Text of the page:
African Americans earn 7% of degrees awarded in science, technology, engineering, and math (STEM). Historically Black Colleges and Universities (HBCUs) produce 18% of these graduates despite representing less that 3% of colleges and universities. HBCUs are also the undergraduate institution for 21% of African Americans who earn Ph.D.s in the STEM fields. With more resources, HBCUs have the potential to have an even bigger impact on innovation and creativity in STEM, and to engage the intellect of more future African American scientists.
In an effort to bolster success in STEM for African Americans, Agilent Technologies, a life sciences company, recently partnered with Delaware State University (DSU), one of the nation’s public HBCUs. The company is donating $1 million in scholarships for students pursuing STEM degrees at DSU.
Gregory MacKenney, the vice president of Agilent’s instrument supplies business, an alumnus of historically Black Morgan State University, and co-founder of Agilent’s networking group for Black employees shared, “The Agilent donation will help ensure this historically underinvested and underrepresented community is getting the resources needed to have an even greater impact.”
In addition to the $1 million contribution, Agilent is providing lab supplies and infrastructure to outfit DSU’s College of Agriculture, Science and Technology. According to HBCU faculty participating in a recent National Institutes of Health (NIH) listening session, HBCUs face inequities in terms of infrastructure, which make it difficult for their faculty to conduct research and secure federal grant support at equitable levels. In addition, a recent Forbes story detailed how HBCUs have been starved of funding by state governments for decades, leading to inequities in infrastructure.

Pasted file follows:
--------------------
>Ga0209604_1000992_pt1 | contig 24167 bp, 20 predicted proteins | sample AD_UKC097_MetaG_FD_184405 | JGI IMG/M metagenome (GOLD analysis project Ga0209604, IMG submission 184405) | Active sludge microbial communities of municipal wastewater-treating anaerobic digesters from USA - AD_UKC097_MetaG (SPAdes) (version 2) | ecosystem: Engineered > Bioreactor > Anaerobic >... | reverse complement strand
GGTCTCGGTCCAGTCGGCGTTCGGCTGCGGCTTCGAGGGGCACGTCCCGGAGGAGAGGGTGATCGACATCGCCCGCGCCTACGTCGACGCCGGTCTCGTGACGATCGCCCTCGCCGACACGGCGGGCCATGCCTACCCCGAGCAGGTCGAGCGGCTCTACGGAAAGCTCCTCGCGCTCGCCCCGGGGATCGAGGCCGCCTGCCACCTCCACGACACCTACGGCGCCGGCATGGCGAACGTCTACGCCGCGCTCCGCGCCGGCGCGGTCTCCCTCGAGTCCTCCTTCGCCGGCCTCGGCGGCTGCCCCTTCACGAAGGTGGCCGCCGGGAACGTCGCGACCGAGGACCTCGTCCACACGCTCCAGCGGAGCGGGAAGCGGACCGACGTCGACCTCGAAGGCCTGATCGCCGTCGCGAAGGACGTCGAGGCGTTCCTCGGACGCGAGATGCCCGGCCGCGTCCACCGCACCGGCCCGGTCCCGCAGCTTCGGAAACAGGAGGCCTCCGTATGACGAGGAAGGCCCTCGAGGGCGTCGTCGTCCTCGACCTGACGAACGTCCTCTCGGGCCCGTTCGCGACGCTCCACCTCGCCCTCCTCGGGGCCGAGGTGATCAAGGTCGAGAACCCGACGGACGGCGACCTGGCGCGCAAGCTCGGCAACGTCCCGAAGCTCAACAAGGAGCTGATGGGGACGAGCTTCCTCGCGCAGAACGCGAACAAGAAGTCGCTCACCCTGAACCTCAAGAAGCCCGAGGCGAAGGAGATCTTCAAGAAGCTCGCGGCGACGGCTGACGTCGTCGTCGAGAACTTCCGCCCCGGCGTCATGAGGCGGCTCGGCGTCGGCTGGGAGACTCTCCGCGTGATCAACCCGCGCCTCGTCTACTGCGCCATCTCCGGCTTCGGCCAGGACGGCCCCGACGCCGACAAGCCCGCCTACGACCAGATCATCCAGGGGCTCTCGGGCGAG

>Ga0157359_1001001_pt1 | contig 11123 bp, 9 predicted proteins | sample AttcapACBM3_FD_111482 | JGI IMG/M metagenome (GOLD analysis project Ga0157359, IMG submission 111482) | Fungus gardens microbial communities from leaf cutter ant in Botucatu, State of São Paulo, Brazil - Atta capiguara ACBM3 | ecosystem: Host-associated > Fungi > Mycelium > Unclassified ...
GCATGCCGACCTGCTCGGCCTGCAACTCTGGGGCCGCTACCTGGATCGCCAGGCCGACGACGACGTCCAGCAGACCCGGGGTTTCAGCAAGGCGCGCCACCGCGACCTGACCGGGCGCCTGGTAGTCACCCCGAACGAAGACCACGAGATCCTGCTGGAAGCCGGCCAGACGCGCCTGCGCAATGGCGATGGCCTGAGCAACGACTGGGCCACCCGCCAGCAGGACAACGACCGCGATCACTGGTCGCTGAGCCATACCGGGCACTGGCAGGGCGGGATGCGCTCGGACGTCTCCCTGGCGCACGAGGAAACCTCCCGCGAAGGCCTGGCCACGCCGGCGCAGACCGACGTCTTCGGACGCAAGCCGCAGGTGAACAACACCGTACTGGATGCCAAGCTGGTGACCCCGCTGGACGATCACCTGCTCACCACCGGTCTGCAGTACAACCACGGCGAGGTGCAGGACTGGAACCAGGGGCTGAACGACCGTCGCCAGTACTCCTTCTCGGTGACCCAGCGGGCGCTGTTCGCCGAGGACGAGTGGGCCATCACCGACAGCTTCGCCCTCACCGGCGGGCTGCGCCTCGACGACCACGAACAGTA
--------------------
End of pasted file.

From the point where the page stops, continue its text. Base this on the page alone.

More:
The Agilent partnership also involves mentorship for DSU students by Agilent scientists and researchers, and funding for DSU’s summer internship program for science students. Research shows that mentoring is essential to success in STEM, and that it is especially important that mentors help emerging scholars see themselves as scientists. Agilent’s support will also build the research capacity of a consortium of HBCUs in the mid-Atlantic region of the nation led by Delaware State. The consortium includes Morgan State University, Lincoln University, and Cheyney University of Pennsylvania.
“Many believe that this is a renaissance moment for HBCUs. It’s not,” said DSU President Tony Allen. “We’ve been doing the work for 175 years—building the most useful pipeline for African Americans to the American middle class and breaking new ground in every field of human endeavor.” He added, “Agilent understand[s] the work and [is] connecting with our system for the long term.” By “renaissance moment” Allen is referring to the increased interest in HBCUs from philanthropists, corporations, potential students, and the federal government in the wake of George Floyd’s murder and the subsequent large-scale protests for justice across the nation.
As part of the partnership, Agilent is double-matching employee donations to HBCUs through the end of the year. The investment in HBCUs is part of Agilent’s broader philanthropic work, which focuses on increasing the pipeline of early-career professionals entering the life-sciences sector and addressing climate change and larger environmental issues. “DSU has a tremendous pool of talented STEM students,” said Agilent President Mike McMullen. He added, “This partnership will help us provide direct support to these students and encourage more scholars at HBCUs across the mid-Atlantic to consider opportunities at Agilent and within the broader life sciences sector.”
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